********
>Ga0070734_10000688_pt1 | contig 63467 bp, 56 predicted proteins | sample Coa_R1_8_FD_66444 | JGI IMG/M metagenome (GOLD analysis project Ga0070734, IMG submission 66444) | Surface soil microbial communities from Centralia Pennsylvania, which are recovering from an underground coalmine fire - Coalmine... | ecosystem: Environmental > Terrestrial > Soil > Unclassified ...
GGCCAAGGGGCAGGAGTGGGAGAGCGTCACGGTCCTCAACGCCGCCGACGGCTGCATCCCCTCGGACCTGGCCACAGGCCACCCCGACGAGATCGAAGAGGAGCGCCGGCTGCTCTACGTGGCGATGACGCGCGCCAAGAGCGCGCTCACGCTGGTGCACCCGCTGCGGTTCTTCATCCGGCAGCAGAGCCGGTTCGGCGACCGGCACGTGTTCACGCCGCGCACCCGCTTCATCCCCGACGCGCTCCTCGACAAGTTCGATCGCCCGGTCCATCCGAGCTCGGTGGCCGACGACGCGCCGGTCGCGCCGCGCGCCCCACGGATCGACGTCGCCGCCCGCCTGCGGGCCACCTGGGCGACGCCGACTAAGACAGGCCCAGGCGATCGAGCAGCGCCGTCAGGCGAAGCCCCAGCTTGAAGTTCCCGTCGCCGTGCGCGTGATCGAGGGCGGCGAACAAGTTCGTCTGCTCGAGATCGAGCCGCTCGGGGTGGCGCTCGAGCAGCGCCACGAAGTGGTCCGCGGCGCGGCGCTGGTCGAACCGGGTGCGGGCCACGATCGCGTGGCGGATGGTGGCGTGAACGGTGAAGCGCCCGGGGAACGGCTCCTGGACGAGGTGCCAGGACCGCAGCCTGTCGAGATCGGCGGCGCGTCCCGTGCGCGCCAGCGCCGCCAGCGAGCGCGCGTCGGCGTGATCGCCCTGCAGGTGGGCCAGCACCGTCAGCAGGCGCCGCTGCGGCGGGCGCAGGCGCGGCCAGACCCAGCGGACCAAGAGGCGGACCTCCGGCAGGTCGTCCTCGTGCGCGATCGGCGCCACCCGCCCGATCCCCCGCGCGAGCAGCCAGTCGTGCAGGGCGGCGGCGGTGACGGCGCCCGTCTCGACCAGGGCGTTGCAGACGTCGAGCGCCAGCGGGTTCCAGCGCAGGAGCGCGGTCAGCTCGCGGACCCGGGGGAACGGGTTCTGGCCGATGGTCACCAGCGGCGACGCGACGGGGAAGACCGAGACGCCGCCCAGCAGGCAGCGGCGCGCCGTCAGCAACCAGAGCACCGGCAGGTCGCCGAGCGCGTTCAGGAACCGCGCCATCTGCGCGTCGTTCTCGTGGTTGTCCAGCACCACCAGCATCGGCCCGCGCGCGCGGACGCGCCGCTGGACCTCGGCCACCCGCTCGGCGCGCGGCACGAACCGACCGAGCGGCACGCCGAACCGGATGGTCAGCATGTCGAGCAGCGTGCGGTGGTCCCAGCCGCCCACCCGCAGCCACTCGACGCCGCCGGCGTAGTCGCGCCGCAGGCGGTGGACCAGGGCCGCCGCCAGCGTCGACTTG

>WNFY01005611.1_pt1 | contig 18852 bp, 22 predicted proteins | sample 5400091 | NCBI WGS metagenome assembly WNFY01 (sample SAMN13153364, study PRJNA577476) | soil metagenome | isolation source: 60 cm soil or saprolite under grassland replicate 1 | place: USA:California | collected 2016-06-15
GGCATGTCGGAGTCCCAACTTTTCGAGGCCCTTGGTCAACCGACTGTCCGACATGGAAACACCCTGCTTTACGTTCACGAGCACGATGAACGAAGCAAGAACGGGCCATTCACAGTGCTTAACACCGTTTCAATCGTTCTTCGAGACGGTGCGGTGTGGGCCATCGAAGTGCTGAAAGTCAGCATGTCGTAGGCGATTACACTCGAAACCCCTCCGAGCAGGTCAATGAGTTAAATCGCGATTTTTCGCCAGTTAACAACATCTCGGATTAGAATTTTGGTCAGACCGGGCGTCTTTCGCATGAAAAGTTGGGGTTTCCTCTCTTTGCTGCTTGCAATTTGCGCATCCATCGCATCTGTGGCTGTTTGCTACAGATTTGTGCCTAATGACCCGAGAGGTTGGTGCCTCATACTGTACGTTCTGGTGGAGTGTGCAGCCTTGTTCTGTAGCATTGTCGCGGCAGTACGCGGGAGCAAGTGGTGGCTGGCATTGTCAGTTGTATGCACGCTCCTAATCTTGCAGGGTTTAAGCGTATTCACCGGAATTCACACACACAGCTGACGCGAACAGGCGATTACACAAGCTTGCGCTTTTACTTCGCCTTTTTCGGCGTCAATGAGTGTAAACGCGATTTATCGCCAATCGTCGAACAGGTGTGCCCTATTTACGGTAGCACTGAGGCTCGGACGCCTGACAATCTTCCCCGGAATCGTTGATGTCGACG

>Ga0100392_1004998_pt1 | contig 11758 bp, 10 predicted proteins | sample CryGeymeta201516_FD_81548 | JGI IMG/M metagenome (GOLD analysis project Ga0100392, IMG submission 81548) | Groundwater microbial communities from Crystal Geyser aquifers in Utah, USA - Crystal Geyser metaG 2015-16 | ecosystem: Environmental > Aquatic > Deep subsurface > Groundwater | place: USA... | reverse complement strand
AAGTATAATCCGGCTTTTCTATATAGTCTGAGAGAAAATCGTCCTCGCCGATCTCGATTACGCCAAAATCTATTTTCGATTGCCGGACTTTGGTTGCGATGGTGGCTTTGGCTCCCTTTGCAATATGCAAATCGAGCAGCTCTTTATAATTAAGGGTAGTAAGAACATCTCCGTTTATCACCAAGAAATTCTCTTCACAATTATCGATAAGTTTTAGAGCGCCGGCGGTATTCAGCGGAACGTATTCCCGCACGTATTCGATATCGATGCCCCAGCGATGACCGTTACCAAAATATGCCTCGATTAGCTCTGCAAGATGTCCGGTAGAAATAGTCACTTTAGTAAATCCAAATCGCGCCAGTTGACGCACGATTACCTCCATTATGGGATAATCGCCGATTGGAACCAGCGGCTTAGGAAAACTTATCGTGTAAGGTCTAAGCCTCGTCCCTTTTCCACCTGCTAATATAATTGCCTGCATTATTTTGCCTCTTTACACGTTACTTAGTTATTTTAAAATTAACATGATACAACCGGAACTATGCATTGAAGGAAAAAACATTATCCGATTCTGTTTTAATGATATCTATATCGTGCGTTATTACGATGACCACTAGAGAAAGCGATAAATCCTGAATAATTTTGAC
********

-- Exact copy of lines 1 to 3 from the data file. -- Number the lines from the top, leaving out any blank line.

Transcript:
>Ga0070734_10000688_pt1 | contig 63467 bp, 56 predicted proteins | sample Coa_R1_8_FD_66444 | JGI IMG/M metagenome (GOLD analysis project Ga0070734, IMG submission 66444) | Surface soil microbial communities from Centralia Pennsylvania, which are recovering from an underground coalmine fire - Coalmine... | ecosystem: Environmental > Terrestrial > Soil > Unclassified ...
GGCCAAGGGGCAGGAGTGGGAGAGCGTCACGGTCCTCAACGCCGCCGACGGCTGCATCCCCTCGGACCTGGCCACAGGCCACCCCGACGAGATCGAAGAGGAGCGCCGGCTGCTCTACGTGGCGATGACGCGCGCCAAGAGCGCGCTCACGCTGGTGCACCCGCTGCGGTTCTTCATCCGGCAGCAGAGCCGGTTCGGCGACCGGCACGTGTTCACGCCGCGCACCCGCTTCATCCCCGACGCGCTCCTCGACAAGTTCGATCGCCCGGTCCATCCGAGCTCGGTGGCCGACGACGCGCCGGTCGCGCCGCGCGCCCCACGGATCGACGTCGCCGCCCGCCTGCGGGCCACCTGGGCGACGCCGACTAAGACAGGCCCAGGCGATCGAGCAGCGCCGTCAGGCGAAGCCCCAGCTTGAAGTTCCCGTCGCCGTGCGCGTGATCGAGGGCGGCGAACAAGTTCGTCTGCTCGAGATCGAGCCGCTCGGGGTGGCGCTCGAGCAGCGCCACGAAGTGGTCCGCGGCGCGGCGCTGGTCGAACCGGGTGCGGGCCACGATCGCGTGGCGGATGGTGGCGTGAACGGTGAAGCGCCCGGGGAACGGCTCCTGGACGAGGTGCCAGGACCGCAGCCTGTCGAGATCGGCGGCGCGTCCCGTGCGCGCCAGCGCCGCCAGCGAGCGCGCGTCGGCGTGATCGCCCTGCAGGTGGGCCAGCACCGTCAGCAGGCGCCGCTGCGGCGGGCGCAGGCGCGGCCAGACCCAGCGGACCAAGAGGCGGACCTCCGGCAGGTCGTCCTCGTGCGCGATCGGCGCCACCCGCCCGATCCCCCGCGCGAGCAGCCAGTCGTGCAGGGCGGCGGCGGTGACGGCGCCCGTCTCGACCAGGGCGTTGCAGACGTCGAGCGCCAGCGGGTTCCAGCGCAGGAGCGCGGTCAGCTCGCGGACCCGGGGGAACGGGTTCTGGCCGATGGTCACCAGCGGCGACGCGACGGGGAAGACCGAGACGCCGCCCAGCAGGCAGCGGCGCGCCGTCAGCAACCAGAGCACCGGCAGGTCGCCGAGCGCGTTCAGGAACCGCGCCATCTGCGCGTCGTTCTCGTGGTTGTCCAGCACCACCAGCATCGGCCCGCGCGCGCGGACGCGCCGCTGGACCTCGGCCACCCGCTCGGCGCGCGGCACGAACCGACCGAGCGGCACGCCGAACCGGATGGTCAGCATGTCGAGCAGCGTGCGGTGGTCCCAGCCGCCCACCCGCAGCCACTCGACGCCGCCGGCGTAGTCGCGCCGCAGGCGGTGGACCAGGGCCGCCGCCAGCGTCGACTTG

>WNFY01005611.1_pt1 | contig 18852 bp, 22 predicted proteins | sample 5400091 | NCBI WGS metagenome assembly WNFY01 (sample SAMN13153364, study PRJNA577476) | soil metagenome | isolation source: 60 cm soil or saprolite under grassland replicate 1 | place: USA:California | collected 2016-06-15